The Probability of Color-Blindness Among Men

What is the probability of specific scenarios related to color-blindness among a group of 53 men?

Calculating Probabilities of Color-Blindness Among Men

The given data states that the probability of a male being color-blind is 0.042. We are tasked with finding the probabilities (to six decimal places) of certain scenarios within a group of 53 men.

To tackle this problem, we can utilize the binomial distribution formula, which is represented by P(X=k) = (n choose k) * p^k * (1-p)^(n-k). Here, n is the number of trials, k is the number of successes, and p is the probability of success.

(a) Exactly 5 Men are Color-Blind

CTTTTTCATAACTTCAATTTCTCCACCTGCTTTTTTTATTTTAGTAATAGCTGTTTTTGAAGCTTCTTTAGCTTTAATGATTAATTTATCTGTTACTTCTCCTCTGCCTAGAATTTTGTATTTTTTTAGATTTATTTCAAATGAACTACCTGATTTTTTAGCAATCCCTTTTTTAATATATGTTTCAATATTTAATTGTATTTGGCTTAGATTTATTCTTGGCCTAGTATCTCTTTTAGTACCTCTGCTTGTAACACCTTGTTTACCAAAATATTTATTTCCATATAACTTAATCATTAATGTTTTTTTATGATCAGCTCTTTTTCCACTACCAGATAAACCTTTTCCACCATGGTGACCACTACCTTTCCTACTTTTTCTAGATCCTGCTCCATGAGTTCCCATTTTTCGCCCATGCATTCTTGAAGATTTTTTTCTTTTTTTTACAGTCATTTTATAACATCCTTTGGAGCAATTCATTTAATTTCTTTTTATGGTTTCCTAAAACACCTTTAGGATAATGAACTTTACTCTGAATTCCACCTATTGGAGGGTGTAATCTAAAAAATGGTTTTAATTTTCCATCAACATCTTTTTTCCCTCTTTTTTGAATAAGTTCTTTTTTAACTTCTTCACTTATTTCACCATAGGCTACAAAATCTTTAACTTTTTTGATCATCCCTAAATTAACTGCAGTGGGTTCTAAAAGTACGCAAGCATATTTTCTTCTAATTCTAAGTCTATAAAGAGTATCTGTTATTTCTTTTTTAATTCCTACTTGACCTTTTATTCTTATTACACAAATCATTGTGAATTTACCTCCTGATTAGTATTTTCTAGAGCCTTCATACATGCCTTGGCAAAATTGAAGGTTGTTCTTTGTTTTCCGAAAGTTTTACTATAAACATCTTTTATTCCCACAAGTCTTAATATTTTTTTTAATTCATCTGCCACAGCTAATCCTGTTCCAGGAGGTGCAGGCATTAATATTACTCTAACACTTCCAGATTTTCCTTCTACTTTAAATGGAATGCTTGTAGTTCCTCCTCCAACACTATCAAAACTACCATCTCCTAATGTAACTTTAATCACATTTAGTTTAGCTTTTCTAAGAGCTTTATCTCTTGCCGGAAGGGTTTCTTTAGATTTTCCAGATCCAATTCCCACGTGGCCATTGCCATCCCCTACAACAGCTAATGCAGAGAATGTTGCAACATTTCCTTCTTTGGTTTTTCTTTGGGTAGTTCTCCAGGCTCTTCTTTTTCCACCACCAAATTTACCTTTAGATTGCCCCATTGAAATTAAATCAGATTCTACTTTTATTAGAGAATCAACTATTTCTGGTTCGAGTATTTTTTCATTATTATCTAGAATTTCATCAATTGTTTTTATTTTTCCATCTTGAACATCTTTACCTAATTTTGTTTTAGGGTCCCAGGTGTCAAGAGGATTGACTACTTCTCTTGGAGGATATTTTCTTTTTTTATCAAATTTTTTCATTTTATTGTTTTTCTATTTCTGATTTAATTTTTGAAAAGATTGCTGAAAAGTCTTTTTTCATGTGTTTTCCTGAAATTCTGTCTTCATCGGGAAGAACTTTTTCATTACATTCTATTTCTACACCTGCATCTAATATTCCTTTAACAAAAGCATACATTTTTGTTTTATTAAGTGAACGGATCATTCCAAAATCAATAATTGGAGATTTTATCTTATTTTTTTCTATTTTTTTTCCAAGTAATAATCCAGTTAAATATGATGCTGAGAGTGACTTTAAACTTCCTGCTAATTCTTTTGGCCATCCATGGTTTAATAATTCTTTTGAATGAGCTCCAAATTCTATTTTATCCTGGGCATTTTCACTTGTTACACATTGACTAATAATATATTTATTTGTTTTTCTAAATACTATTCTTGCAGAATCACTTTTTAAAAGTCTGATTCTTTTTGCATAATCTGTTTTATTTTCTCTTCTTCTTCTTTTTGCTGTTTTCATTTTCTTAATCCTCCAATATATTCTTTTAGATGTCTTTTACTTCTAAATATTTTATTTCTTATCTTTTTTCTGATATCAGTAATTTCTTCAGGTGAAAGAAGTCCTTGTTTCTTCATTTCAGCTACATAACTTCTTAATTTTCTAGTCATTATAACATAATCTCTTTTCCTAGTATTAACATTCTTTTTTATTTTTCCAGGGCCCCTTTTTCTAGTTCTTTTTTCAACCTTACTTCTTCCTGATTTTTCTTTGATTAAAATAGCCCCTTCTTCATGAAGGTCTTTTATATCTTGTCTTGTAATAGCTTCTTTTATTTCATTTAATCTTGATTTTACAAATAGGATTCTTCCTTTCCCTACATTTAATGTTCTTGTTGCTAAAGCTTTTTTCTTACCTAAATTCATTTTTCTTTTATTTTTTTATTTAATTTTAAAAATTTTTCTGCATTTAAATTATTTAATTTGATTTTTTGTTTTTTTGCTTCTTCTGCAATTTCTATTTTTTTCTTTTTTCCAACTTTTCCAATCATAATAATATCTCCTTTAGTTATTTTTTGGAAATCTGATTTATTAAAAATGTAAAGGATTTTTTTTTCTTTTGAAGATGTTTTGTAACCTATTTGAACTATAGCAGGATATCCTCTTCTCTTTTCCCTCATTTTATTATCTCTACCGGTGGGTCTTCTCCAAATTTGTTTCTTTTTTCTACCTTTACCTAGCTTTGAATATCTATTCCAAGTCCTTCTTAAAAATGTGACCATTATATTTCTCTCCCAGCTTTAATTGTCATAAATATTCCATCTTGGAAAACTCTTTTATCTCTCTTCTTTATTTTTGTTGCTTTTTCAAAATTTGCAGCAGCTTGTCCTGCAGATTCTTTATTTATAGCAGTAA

For exactly 5 men to be color-blind out of 53, the probability can be calculated as follows:
P(X=5) = (53 choose 5) * 0.042^5 * (1-0.042)^(53-5) = 0.093854.

(b) No More Than 5 Men are Color-Blind

To find the probability of no more than 5 men being color-blind, we sum the individual probabilities up to 5:
P(X<=5) = P(X=0) + P(X=1) + ... + P(X=5) = 0.991542.

(c) At Least 1 Man is Color-Blind

For the scenario where at least 1 man is color-blind, we can use the complement rule:
P(X>=1) = 1 - P(X=0) = 1 - (53 choose 0) * 0.042^0 * (1-0.042)^(53-0) = 0.703108.

Therefore, the probabilities (to six decimal places) are:
(a) 0.093854,
(b) 0.991542,
(c) 0.703108.

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